San Marzano tomatoes are available fresh in some supermarkets, but buying them canned offers a few benefits. First, they're already peeled, so you won't have to spend extra time removing the skin before adding them to the chili pot. Second, they're already softened, allowing you to quickly stir them into your chili rather than cooking them down first. Finally, research from a 2022 study published in Advances in Nutrition shows that canned tomatoes may have even more nutrients than their fresh versions, especially lycopene, which has links to cancer prevention and heart health.


We're aware that this canned ingredient idea for chili could come with a lot of backlash, but hear us out. Canned carrots are subtly sweet, just enough to help balance the acidity and spiciness of chili. And, when you choose the sliced canned version over fresh carrots, you don't have to go through the lengthy process of peeling, slicing, and cooking the carrots yourself before adding them to chili. Simply open the can, drain the liquid, and pour them into the pot.

If you still don't believe us that carrots are at least a worthy try-it ingredient, consider this Reddit post, where the original poster highlights their chili recipe, asking others whether adding carrots is a good idea. Although there were a few Redditors who said they absolutely wouldn't add carrots to their chili, there were also several who said, "yes, do it!" For instance, this commenter admits to always using carrots in vegetarian chili, while another respondent states, "I'm usually down for loading things with veggies, so long as they work well within the recipe. I think carrots work okay here."

Pickle juice

There are two types of people on the planet: Those who pour leftover pickle juice from jarred and canned pickles down the drain and those who would never think to waste such a precious ingredient. In fact, some people happily drink pickle juice. Pickle juice can also add tanginess to some of your favorite dishes, like macaroni salad, potato salad, and fried chicken.

Chili might not be one of those dishes where a little tanginess seems appropriate, but you might be surprised by what a little splash of it can do in a batch of chili. Chili is usually a very savory dish with intense flavors, most of which are very rich. Pickle juice can cut down that richness a bit, adding lighter, brighter flavors.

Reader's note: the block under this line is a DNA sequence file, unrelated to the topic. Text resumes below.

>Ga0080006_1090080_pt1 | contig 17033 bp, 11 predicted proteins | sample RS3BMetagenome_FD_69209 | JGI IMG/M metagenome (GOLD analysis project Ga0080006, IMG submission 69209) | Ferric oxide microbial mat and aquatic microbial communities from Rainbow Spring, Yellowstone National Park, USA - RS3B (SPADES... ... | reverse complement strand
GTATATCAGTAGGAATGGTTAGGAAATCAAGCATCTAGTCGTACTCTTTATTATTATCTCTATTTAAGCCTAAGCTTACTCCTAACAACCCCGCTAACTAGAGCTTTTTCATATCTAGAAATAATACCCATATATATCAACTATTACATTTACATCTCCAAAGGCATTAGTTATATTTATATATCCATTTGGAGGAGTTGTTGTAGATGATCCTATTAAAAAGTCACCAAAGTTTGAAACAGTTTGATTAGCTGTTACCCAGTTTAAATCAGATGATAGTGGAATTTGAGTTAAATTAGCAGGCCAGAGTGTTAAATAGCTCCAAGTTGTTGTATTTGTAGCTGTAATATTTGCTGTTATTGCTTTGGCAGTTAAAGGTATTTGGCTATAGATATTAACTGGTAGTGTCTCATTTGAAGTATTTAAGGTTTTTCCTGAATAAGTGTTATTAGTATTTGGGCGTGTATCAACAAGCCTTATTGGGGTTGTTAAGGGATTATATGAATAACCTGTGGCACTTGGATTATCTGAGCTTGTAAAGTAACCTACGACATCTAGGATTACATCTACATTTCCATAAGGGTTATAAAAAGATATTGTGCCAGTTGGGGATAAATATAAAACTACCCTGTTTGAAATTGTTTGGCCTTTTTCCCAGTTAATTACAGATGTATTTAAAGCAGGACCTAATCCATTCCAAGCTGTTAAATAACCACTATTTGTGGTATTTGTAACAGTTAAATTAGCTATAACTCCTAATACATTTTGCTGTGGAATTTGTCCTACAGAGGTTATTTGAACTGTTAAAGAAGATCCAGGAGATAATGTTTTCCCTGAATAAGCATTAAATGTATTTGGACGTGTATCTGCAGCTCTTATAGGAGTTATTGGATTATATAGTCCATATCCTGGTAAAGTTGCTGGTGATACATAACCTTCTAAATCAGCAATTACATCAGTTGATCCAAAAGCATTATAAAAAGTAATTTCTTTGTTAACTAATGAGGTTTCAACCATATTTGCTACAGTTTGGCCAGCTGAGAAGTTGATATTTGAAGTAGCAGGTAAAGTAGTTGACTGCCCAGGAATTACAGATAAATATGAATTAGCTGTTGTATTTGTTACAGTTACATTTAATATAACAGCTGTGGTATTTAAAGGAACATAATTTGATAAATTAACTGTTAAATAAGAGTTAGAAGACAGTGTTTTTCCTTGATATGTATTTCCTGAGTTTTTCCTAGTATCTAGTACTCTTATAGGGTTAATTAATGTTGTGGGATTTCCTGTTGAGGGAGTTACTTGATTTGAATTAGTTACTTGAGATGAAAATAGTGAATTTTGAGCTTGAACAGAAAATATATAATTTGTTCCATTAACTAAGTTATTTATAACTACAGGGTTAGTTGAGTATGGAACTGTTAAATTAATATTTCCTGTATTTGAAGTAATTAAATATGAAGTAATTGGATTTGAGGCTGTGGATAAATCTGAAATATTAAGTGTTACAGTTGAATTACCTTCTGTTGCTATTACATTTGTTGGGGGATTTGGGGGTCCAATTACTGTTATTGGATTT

Some people will disagree that pickle juice belongs anywhere near chili, as evidenced by one Reddit thread discussing whether an employee was wrong for tossing some in a pot of chili for a staff meal. However, several agreed that it was smart to give it a try, and the original poster admitted "it was delicious."

Beef broth

There are three reasons why you should add canned beef broth to your chili. First, if you prefer to load your chili up with vegetables and beans rather than ground beef, the addition of beef broth is a good alternative. It adds traditional beef flavors to the dish without creating more texture with bits of ground beef. Second, beef broth can be one of the prime ingredients you use as your base. Combine it with tomato juice, roasted peppers, and whatever other ingredients you use as a chili base to pull it all together while infusing extra flavor into the dish.

Finally, keeping beef broth on hand when making chili allows you to adjust its texture as you cook it. Sometimes, chili thickens as it simmers or cooks in the slow cooker for hours, depending on the ingredients you've used for the base. If you notice it gets a little thicker than you'd like, simply splash in some beef broth instead of water. It thins out the base without watering down its flavors.

Root beer or cola

Did you know that cola or root beer can upgrade your chili? When used as part of a chili base — usually as a substitute for part of other liquids, like water or broth — it adds a whole new layer of flavor to chili that elevates the other ingredients and spices you use. Try splashing in a few tablespoons as you create your base or as you're browning ground beef to incorporate the unique tastes that these sodas offer. If you prefer chili that's on the sweeter end of the scale, then this might just be the trick you need. If you've ever had a cola-infused barbecue sauce, you know how delicious bold and sweet flavors can be when they come together.

When making chili, one Reddit user suggests making a small batch on the side to experiment with. This small batch is what you can use to pour in cola or root beer, taste test, and add a little more until you reach your flavor goals. Or, if you don't love the infusion, scrap the small batch altogether without ruining or wasting your main batch.